%0 Journal Article
%A Liu, Yang
%A Bovik, Alan
%A Cormack, Lawrence
%T Relationship between the Helmholtz shear of vertical meridians and disparity statistics in natural scenes
%B Journal of Vision
%D 2008
%R 10.1167/8.6.846
%J Journal of Vision
%V 8
%N 6
%P 846-846
%@ 1534-7362
%X The theoretical vertical horopter is a line passing through the fixation point and perpendicular to the horizontal plane, when the fixation is symmetric and on the horizontal median plane. However, the empirical vertical horopter measured psychophysically deviates from the true vertical, as its top inclines backward with an angle. Thus the two corresponding retinal images of the empirical vertical horopter also deviate from the theoretical corresponding vertical meridians of the two eyes. The average angle between the two empirical vertical meridians is 2 deg, which is called the Helmholtz shear of empirical vertical meridians. Explanations were proposed that this shear has an ecological value by bringing the ground to vertical horopter to aid in navigating the world. Further evidence was found in cats and owls. They have a much larger shear than humans, which matches their typical height and fixation distance. We investigated the relationship between the distribution of environmental distances and fixation distances to the Helmholtz shear of the human vision system. The scene distances along the vertical median plane are especially interesting, since the empirical vertical horopter is located on the vertical median plane. We measured binocular disparities from range maps of outdoor and indoor natural scenes (Yang & Purves, 2003) along the vertical median plane, assuming the fixations to be symmetric and horizontal. We found that the disparity distribution of the vertical median plane within a 60 deg range of elevation (±30 deg below and above fixation) has a close relationship with theoretical binocular disparities between two empirical vertical meridians below eye level. The disparity distributions above eye level do not agree with the Helmholtz shear. But it is easy to prove that a closer fit exists if more fixations are deployed on the ground, which seems plausible during many real life activities.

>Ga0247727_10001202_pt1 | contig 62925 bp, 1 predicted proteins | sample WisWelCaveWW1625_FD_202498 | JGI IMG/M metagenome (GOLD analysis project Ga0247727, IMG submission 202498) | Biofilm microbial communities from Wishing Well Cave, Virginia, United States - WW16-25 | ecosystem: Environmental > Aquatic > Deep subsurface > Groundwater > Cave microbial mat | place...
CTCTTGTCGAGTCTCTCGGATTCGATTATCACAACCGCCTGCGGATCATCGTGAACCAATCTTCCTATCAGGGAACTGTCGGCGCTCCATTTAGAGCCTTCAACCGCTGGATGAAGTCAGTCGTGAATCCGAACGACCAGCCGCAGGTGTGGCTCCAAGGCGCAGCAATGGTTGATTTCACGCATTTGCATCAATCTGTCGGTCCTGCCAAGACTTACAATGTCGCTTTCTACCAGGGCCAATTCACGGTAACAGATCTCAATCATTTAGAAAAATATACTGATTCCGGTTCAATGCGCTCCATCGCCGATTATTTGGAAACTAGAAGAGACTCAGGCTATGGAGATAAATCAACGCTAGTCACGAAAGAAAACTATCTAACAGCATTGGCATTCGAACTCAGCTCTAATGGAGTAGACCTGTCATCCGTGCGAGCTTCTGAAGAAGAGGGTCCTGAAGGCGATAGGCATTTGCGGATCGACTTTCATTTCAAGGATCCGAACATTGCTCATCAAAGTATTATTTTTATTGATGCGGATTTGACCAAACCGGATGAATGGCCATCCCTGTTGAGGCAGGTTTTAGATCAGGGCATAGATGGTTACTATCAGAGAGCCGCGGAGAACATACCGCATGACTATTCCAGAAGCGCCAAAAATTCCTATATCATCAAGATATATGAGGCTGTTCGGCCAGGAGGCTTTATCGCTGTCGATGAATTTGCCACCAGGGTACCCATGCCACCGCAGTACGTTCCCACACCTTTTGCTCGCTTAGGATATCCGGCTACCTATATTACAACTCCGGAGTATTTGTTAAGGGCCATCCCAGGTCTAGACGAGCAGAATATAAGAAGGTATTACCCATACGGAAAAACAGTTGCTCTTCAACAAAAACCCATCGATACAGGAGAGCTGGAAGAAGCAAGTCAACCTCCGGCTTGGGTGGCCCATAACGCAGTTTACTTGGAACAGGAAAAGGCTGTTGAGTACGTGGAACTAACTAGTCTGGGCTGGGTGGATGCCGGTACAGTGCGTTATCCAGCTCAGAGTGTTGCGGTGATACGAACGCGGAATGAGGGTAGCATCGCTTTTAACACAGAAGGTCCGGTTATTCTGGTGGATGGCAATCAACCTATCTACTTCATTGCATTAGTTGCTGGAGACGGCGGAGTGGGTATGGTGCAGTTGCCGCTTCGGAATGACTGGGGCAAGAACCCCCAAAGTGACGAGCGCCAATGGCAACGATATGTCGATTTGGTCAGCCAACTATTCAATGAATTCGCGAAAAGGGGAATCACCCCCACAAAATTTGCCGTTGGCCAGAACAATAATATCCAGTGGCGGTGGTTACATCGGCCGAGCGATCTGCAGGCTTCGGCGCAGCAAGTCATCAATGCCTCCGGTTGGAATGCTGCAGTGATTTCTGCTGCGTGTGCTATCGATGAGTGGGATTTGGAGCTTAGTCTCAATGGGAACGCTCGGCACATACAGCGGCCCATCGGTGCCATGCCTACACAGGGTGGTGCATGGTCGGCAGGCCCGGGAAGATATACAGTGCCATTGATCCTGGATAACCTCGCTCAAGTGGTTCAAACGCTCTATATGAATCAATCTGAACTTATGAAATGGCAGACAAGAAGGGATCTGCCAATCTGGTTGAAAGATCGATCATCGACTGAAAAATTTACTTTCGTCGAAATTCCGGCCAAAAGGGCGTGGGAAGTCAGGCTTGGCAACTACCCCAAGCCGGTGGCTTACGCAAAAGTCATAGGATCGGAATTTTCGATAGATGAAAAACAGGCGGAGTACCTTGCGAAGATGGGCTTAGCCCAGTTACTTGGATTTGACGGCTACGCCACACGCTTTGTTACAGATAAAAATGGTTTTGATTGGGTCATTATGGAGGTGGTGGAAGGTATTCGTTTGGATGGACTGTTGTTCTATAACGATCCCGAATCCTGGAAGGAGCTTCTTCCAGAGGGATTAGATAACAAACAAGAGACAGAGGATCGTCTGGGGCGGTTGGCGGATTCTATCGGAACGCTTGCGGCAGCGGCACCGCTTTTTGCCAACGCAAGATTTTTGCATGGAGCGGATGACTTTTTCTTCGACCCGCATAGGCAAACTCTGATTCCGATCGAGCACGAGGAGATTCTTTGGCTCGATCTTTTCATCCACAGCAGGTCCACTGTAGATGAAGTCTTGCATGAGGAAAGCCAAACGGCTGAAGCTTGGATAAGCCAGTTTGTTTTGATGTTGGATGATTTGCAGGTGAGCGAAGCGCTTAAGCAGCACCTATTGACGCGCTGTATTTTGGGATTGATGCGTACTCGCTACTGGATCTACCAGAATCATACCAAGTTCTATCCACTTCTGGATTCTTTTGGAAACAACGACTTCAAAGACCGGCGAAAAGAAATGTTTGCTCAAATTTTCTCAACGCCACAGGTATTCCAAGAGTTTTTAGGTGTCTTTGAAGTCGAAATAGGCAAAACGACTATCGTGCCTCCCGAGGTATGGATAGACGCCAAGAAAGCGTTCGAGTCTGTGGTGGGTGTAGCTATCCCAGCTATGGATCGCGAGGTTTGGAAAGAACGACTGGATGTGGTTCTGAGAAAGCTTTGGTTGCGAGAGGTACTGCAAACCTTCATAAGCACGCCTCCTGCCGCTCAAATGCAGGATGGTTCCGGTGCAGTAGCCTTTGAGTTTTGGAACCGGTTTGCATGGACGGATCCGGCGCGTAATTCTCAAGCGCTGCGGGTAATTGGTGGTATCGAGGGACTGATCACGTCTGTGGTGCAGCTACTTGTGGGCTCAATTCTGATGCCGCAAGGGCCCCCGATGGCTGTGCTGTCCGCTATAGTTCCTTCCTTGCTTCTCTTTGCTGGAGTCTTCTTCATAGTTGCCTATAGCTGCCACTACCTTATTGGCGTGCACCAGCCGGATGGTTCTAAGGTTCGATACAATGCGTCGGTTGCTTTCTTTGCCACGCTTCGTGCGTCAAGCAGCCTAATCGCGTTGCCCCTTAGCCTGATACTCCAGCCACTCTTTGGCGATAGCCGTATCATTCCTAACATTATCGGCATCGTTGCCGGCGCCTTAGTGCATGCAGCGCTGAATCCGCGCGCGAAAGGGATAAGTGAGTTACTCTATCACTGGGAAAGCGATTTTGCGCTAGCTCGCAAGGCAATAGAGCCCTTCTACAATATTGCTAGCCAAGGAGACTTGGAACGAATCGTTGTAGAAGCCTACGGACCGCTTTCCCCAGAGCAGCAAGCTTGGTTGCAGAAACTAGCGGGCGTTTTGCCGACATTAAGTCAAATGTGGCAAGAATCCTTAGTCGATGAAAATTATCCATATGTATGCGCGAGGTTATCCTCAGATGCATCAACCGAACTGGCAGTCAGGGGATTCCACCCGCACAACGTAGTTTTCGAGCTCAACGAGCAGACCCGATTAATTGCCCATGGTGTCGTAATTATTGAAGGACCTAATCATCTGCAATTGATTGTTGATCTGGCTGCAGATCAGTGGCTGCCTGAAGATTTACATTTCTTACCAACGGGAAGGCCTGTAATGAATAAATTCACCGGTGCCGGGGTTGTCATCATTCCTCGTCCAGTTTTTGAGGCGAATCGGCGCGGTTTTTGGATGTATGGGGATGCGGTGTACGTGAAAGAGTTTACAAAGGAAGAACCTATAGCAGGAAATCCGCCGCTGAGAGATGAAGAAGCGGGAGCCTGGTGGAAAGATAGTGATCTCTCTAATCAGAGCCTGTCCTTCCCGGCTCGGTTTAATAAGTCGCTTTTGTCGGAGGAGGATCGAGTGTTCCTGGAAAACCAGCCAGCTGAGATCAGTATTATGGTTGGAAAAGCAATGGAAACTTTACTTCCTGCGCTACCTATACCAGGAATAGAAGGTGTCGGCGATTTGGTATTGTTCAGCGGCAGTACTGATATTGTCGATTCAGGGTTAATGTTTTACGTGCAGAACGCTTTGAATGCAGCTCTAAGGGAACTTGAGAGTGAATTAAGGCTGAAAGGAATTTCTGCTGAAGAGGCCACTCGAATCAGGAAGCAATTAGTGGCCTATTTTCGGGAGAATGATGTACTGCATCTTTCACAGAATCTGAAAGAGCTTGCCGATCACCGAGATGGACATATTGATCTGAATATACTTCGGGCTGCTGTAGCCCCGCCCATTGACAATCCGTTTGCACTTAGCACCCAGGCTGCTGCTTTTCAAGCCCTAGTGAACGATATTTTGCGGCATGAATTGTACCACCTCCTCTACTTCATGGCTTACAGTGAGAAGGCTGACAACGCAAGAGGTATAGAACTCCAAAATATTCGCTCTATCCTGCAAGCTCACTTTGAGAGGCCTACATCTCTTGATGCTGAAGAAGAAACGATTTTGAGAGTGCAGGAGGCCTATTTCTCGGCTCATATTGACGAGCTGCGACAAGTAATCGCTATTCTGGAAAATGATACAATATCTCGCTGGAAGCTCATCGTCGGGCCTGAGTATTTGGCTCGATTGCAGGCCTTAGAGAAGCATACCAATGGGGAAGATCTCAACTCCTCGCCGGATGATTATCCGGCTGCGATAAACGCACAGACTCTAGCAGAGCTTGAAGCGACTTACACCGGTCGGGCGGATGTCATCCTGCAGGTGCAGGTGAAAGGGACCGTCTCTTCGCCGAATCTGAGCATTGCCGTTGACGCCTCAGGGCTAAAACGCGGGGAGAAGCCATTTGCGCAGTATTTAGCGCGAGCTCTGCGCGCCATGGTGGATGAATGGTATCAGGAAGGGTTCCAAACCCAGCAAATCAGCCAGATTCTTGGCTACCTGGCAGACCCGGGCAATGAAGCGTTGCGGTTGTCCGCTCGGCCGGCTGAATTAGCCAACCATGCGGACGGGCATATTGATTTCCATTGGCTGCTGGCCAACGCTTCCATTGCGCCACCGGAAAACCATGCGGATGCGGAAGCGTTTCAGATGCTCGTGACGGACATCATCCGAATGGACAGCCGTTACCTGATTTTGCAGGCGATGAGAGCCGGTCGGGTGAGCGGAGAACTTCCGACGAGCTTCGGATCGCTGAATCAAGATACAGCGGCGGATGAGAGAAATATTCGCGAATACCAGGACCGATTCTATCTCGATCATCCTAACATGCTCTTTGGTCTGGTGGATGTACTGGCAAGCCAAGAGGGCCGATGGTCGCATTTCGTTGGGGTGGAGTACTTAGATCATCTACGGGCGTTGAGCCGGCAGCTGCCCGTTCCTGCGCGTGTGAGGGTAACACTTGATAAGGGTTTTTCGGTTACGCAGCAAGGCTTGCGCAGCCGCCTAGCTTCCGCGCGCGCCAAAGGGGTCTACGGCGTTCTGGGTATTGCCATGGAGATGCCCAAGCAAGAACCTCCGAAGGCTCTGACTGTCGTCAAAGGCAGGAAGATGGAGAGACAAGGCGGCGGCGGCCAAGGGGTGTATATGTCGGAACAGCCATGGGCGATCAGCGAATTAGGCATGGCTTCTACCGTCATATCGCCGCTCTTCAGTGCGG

%[ 3/8/2021
%U https://doi.org/10.1167/8.6.846